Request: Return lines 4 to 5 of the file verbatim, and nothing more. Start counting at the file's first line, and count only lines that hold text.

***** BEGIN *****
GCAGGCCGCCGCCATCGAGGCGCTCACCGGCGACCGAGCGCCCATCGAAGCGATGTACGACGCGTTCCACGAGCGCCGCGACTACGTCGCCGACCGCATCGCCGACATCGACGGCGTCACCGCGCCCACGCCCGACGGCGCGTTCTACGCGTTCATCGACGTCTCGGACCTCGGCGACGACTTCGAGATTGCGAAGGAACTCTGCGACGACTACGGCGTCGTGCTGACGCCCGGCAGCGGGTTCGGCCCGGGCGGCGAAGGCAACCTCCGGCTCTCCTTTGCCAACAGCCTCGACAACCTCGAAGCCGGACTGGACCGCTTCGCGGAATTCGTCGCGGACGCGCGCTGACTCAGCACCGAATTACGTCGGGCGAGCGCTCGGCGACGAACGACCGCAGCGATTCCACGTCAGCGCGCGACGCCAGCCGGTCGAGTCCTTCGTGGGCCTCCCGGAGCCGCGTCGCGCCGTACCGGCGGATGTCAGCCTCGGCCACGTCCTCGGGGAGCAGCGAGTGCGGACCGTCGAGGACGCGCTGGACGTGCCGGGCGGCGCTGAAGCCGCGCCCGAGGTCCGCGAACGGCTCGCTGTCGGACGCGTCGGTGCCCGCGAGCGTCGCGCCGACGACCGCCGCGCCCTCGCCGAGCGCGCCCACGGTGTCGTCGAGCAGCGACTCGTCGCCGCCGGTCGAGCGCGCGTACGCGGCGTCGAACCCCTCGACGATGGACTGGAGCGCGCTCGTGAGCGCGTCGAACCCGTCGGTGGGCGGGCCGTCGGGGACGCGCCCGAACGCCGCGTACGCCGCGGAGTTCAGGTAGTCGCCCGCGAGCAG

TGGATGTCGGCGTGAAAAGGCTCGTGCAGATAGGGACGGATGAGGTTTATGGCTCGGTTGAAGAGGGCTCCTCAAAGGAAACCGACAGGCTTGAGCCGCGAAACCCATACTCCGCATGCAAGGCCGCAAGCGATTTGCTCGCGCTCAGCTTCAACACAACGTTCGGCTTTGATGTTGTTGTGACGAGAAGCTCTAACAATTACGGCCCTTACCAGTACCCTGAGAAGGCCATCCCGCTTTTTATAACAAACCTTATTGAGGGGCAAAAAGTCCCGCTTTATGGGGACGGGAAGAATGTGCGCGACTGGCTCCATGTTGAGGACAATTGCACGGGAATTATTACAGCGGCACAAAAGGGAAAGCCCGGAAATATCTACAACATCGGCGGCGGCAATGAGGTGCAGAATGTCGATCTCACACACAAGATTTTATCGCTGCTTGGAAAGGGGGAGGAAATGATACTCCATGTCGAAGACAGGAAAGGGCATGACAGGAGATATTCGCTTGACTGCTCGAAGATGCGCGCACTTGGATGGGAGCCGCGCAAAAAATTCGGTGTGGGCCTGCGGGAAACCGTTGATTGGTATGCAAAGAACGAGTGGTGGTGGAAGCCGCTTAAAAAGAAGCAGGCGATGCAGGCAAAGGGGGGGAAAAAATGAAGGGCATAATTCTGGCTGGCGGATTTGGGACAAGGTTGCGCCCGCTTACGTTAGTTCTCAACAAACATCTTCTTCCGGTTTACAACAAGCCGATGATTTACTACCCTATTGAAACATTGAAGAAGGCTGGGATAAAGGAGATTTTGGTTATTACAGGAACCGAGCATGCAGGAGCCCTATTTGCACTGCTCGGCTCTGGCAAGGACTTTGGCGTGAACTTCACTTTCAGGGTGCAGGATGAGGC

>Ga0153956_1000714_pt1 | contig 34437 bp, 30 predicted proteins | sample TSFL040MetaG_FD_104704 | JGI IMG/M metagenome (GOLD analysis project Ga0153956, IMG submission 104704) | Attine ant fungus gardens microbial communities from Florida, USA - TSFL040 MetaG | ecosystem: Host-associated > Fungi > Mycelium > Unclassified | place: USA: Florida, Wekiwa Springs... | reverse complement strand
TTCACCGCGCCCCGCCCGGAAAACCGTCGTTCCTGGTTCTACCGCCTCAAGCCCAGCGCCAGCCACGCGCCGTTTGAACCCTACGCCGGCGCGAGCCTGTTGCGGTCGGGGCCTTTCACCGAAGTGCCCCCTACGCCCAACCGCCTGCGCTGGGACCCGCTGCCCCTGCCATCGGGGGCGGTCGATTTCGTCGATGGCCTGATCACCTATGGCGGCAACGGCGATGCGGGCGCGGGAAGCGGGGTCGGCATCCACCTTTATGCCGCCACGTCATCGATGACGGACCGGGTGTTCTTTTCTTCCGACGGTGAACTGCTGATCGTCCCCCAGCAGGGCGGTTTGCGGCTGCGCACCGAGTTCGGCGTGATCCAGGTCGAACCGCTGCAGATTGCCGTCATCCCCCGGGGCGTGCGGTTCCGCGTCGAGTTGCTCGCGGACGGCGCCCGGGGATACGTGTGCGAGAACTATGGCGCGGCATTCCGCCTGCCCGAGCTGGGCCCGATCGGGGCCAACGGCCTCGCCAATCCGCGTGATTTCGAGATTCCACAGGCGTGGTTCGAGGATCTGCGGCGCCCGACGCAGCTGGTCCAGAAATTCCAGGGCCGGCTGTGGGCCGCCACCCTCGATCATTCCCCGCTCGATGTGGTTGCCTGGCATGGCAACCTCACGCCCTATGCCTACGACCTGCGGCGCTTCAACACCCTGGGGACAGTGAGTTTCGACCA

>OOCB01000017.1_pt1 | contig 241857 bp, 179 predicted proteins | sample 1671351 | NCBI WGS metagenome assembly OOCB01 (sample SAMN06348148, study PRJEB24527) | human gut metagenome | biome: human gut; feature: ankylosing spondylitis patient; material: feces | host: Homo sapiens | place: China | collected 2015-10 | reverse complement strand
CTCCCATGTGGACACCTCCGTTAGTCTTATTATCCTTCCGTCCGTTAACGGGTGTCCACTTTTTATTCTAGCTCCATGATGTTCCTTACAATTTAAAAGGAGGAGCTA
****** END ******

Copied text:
TTCACCGCGCCCCGCCCGGAAAACCGTCGTTCCTGGTTCTACCGCCTCAAGCCCAGCGCCAGCCACGCGCCGTTTGAACCCTACGCCGGCGCGAGCCTGTTGCGGTCGGGGCCTTTCACCGAAGTGCCCCCTACGCCCAACCGCCTGCGCTGGGACCCGCTGCCCCTGCCATCGGGGGCGGTCGATTTCGTCGATGGCCTGATCACCTATGGCGGCAACGGCGATGCGGGCGCGGGAAGCGGGGTCGGCATCCACCTTTATGCCGCCACGTCATCGATGACGGACCGGGTGTTCTTTTCTTCCGACGGTGAACTGCTGATCGTCCCCCAGCAGGGCGGTTTGCGGCTGCGCACCGAGTTCGGCGTGATCCAGGTCGAACCGCTGCAGATTGCCGTCATCCCCCGGGGCGTGCGGTTCCGCGTCGAGTTGCTCGCGGACGGCGCCCGGGGATACGTGTGCGAGAACTATGGCGCGGCATTCCGCCTGCCCGAGCTGGGCCCGATCGGGGCCAACGGCCTCGCCAATCCGCGTGATTTCGAGATTCCACAGGCGTGGTTCGAGGATCTGCGGCGCCCGACGCAGCTGGTCCAGAAATTCCAGGGCCGGCTGTGGGCCGCCACCCTCGATCATTCCCCGCTCGATGTGGTTGCCTGGCATGGCAACCTCACGCCCTATGCCTACGACCTGCGGCGCTTCAACACCCTGGGGACAGTGAGTTTCGACCA

>OOCB01000017.1_pt1 | contig 241857 bp, 179 predicted proteins | sample 1671351 | NCBI WGS metagenome assembly OOCB01 (sample SAMN06348148, study PRJEB24527) | human gut metagenome | biome: human gut; feature: ankylosing spondylitis patient; material: feces | host: Homo sapiens | place: China | collected 2015-10 | reverse complement strand